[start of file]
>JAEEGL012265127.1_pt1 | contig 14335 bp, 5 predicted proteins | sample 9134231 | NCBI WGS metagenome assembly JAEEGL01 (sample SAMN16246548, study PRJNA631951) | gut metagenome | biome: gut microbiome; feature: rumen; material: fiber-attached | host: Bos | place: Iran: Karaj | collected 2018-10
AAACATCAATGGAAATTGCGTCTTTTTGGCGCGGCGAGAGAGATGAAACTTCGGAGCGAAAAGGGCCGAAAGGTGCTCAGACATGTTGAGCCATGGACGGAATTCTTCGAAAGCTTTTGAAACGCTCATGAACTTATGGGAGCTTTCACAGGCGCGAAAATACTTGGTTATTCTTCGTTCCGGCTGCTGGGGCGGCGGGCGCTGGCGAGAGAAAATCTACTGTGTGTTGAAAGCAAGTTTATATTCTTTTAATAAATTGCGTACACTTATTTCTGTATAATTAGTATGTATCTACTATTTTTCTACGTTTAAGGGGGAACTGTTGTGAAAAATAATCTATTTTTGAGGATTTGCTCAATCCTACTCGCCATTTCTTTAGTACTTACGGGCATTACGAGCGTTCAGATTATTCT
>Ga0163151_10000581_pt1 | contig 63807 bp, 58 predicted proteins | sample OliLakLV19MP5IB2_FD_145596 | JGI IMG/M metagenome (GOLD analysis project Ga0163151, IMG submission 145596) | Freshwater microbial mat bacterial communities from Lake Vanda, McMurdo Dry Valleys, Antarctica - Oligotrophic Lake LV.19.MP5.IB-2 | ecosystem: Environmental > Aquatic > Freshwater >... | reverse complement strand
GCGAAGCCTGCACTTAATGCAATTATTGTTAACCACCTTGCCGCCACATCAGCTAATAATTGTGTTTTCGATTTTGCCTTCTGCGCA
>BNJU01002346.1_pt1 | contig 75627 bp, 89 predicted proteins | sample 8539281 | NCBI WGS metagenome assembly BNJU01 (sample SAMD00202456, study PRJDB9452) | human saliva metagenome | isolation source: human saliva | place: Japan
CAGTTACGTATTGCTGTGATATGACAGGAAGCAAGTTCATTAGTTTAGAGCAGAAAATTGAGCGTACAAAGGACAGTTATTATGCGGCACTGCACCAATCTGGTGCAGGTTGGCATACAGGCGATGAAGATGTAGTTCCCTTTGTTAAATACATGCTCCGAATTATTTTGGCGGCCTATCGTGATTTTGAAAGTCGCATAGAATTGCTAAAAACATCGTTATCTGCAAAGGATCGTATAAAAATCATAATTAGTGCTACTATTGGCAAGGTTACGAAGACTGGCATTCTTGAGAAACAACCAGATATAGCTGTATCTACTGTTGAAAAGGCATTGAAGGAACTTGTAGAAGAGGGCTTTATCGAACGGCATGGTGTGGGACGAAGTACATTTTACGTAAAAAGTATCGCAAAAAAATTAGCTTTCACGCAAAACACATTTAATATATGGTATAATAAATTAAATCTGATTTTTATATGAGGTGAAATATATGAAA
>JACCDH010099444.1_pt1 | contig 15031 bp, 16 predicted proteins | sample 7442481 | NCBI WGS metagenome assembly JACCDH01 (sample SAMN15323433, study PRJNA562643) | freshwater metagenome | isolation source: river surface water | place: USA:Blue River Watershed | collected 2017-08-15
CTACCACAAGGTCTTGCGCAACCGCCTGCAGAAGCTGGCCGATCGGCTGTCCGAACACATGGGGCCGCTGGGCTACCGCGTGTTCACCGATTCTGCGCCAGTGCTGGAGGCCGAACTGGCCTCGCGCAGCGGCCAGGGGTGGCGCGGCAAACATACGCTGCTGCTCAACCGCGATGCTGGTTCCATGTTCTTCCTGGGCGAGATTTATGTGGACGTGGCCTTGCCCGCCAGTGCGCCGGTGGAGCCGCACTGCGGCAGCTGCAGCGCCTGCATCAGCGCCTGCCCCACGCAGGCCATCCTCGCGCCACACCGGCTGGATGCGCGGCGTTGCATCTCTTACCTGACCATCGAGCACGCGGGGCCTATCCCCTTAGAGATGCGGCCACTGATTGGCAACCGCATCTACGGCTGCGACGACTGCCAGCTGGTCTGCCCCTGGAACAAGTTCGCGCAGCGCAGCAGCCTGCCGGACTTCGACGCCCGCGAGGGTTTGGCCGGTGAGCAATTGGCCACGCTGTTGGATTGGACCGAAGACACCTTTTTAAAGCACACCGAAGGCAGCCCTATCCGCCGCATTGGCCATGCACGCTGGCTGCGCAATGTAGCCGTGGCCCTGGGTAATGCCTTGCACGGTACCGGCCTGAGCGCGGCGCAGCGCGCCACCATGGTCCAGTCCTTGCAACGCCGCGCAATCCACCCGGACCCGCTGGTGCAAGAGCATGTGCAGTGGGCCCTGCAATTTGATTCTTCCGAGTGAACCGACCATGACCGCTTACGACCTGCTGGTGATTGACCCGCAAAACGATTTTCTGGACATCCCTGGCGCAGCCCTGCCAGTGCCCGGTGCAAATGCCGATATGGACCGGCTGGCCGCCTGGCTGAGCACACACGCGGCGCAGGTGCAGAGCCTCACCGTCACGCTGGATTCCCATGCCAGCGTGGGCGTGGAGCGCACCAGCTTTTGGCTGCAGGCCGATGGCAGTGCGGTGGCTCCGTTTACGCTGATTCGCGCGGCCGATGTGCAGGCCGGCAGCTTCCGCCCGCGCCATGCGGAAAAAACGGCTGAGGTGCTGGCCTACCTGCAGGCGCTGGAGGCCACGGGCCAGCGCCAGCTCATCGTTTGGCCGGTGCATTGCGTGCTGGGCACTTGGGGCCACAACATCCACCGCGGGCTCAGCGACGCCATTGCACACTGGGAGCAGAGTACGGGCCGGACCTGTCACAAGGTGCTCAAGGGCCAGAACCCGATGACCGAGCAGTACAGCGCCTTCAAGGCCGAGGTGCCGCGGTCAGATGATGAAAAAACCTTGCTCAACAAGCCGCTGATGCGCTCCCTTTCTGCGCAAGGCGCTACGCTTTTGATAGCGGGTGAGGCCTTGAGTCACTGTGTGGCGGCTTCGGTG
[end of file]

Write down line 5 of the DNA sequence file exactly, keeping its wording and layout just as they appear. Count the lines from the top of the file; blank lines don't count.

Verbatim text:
>BNJU01002346.1_pt1 | contig 75627 bp, 89 predicted proteins | sample 8539281 | NCBI WGS metagenome assembly BNJU01 (sample SAMD00202456, study PRJDB9452) | human saliva metagenome | isolation source: human saliva | place: Japan